What outcome(s) would you like to see resulting from the May Meeting?
Community, Cooperation, Partnerships, Communication,
Roadmap, Framework, Scope definition, Action
Subcommittees to work on separate data sources.
I would like to see a framework for the continued preservation of federal (and possibly even state) generated research. I.E. coming up with a plan to not just save the data already in existence, but a way to continue to preserve it as new data is generated.
Better definition and prioritization of the challenges facing the open federal data community
Without seeing the agenda, I'm not sure yet, but hopefully a plan to work collaboratively together will emerge.
A cooperative group, possibly a listserv or communication tool to see what libraries are working on.
A strategic plan / roadmap for next steps to move forward on long-term preservation. Also a more comprehensive list of stakeholders and a communication plan for sharing information.
I would like to see more organizations take on the responsibility, and contribute resources towards, collecting, preserving, and providing open, online, public access to government data -- and do these things at the scale the problem requires. The problem is not at all a new one. What limited broader participation in this effort in the past? Are institutions more willing to do this now? If so, in what way and how can others help? If not, why not and what can others do to convince them?
A roadmap for continued collaboration
We would like to see several outcomes from the May meeting: (1) A strategic roadmap that includes future and current partners and collaborators; (2) steps towards surveying the data agreements between the government and other actors (i.e., federal data centers held in collaboration with universities and deposited data funded by federal grants in sites like ICPSR or Dryad); and (3) an outline of metadata, storage, and preservation plans that includes a survey of the standards and options already available today.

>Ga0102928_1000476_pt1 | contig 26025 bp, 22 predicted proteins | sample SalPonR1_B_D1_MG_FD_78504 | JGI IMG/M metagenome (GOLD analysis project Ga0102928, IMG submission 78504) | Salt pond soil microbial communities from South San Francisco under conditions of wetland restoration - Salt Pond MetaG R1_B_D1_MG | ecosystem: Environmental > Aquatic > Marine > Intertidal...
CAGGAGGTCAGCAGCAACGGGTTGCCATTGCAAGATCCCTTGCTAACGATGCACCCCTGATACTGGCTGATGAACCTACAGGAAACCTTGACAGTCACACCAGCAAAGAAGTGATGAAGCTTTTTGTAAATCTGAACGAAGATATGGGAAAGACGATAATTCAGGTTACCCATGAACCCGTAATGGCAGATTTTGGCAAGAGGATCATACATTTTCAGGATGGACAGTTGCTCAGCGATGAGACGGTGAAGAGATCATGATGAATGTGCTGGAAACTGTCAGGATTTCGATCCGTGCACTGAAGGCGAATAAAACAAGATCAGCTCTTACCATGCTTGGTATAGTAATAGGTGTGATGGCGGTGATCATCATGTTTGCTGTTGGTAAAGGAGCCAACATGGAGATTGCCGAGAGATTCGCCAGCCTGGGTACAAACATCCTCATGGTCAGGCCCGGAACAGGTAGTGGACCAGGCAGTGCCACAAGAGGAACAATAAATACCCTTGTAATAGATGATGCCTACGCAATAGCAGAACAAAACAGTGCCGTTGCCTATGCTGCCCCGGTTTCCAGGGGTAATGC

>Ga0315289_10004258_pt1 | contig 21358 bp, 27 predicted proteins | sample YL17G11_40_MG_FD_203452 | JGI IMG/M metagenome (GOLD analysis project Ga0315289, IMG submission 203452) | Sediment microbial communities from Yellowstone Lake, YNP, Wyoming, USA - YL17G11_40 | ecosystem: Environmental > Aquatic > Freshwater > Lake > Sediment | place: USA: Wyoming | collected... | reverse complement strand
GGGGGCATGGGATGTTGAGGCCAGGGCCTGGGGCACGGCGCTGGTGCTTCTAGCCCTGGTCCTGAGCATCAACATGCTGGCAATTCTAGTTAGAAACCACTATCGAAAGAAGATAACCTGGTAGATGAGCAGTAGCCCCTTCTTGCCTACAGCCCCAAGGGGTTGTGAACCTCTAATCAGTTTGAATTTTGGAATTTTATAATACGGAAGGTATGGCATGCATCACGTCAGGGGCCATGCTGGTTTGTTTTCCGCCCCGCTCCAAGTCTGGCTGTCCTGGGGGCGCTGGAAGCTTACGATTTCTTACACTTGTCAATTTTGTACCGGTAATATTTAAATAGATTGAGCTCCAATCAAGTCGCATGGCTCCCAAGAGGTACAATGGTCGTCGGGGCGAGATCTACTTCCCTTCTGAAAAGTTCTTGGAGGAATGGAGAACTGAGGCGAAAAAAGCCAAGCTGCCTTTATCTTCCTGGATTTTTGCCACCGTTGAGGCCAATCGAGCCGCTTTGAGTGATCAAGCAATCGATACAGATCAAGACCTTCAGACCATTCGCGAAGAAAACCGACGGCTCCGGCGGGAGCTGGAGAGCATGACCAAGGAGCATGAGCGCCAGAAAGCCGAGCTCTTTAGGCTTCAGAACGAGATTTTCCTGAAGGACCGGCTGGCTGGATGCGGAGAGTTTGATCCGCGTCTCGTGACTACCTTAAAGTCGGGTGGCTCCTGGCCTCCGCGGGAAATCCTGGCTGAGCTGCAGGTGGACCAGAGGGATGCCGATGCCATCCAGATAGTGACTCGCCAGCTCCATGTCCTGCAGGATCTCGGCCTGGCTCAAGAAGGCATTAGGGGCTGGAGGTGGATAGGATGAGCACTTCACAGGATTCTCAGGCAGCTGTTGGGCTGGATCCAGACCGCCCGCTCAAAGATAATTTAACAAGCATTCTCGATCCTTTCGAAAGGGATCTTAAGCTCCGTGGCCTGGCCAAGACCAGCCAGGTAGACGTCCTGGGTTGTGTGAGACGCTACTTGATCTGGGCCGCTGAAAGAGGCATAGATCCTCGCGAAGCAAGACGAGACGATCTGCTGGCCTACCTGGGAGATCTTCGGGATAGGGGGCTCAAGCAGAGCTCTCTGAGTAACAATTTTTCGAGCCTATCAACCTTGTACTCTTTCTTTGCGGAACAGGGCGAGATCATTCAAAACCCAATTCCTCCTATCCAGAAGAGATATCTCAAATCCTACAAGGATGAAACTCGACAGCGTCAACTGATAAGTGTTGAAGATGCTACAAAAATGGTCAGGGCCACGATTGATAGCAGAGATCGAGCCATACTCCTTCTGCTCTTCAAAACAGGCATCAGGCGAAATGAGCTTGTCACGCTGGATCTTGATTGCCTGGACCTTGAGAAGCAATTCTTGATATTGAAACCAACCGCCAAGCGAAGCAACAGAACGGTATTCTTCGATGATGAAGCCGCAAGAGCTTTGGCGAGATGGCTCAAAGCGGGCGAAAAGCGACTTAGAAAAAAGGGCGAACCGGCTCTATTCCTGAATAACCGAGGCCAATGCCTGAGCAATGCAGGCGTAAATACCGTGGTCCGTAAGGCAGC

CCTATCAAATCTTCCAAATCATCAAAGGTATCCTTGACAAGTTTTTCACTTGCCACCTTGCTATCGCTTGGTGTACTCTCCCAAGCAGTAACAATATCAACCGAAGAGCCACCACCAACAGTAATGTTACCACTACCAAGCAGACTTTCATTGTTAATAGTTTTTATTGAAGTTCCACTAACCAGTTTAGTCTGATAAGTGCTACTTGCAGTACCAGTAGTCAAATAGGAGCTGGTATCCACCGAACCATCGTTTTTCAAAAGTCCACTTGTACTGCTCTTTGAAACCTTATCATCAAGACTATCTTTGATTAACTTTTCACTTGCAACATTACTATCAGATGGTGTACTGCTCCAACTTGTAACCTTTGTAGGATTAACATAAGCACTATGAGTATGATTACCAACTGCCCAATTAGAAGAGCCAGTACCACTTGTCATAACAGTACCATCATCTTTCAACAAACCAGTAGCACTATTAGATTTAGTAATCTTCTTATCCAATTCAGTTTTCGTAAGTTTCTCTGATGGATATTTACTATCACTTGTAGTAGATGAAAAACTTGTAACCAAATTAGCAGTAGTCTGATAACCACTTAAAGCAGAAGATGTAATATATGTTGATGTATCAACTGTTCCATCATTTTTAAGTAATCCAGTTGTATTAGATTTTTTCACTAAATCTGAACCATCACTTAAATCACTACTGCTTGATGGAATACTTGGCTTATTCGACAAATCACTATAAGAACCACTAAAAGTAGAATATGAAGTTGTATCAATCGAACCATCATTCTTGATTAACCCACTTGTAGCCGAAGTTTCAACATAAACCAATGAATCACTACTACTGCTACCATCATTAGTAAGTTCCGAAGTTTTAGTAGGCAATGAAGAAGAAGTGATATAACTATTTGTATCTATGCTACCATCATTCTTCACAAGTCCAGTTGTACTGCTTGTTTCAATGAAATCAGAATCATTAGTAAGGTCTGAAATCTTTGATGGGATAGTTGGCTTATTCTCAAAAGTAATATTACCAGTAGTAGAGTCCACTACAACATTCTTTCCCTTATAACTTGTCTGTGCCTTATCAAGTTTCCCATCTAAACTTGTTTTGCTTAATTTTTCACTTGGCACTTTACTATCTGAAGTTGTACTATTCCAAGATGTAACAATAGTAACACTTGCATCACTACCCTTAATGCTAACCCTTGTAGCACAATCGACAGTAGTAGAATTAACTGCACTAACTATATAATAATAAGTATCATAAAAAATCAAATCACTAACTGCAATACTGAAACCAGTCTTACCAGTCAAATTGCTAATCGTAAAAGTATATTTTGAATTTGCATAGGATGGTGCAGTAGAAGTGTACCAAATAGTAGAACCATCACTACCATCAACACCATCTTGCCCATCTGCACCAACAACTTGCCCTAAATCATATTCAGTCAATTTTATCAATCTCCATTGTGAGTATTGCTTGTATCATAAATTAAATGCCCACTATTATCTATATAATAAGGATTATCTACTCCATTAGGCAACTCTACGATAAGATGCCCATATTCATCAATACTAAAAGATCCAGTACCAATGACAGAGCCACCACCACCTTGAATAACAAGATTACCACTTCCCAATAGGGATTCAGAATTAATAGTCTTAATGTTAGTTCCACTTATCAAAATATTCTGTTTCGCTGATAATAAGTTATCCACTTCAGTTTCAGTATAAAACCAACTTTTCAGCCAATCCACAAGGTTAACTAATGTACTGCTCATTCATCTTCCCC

Partnerships between archiving institutions centered around collaborative, open metadata curation goals.
Agreed upon collaborative effort and plan
A path towards a cross-data-community partnership in service of data stability
A framework for setting up a network that will establish and carry out long term preservation efforts for federally-hosted and federally-funded datasets
"Closer knit community with more communication, that builds on Data Refuge communication and partnerships between scientists & scientific orgs, libraries, universities, federal govt
A synthesis of the ideas that emerge at the meeting, that identifies common goals and potential paths ( a ""manifesto"" perhaps?!)"
Continued building and strengthening of diverse community working on this. Some scoping work. Some ideas for a framework that can practically guide decision-making: which data? how vulnerable is it? how much curation should it get (different identified levels)? how much commitment? how user/demand-driven vs. supply-driven? What are the biggest gaps to be addressed?
a clearly defined call for participation from libraries regarding federal data backups, a plan for some kind of program to ensure comprehensive backups of everything (working through gov't offices, systematically combing through websites etc)
more ways to engage young people
proposed governance & funding commitments for coordinated work in policy advocacy & infrastructure development
plan for expanding beyond climate and environment
Some discussion of the law and policy changes that could alter the creation and availability of government data in the future.
(1) A good definition of the task ahead, (2) a clear understanding of how we could leverage existing strengths of the library community to build the Data Refuge infrastructure and services we need, (3) a clear understanding of who non-library partners are and how we could best work with them to build a robust, resilient infrastructure, (4) a list of tangible, concrete next steps.
I'd like better cooperation and cultural understanding between the scientists and librarians and hackers. We all need each other to do this project. Defined working groups and an agreement on overall guiding principles and priorities. If we can accomplish that, we are in good shape. Working groups on specific issues would be great. Ideas for how to fund this would be amazing - and will be necessary. Anything else would be delicious gravy.
Identify existing repositories that will hold the data long-term. An initial, open and coordinated list of next sites to get data from.
Identify overlapping resourced activities; collaborate
substantive movement on both of the above.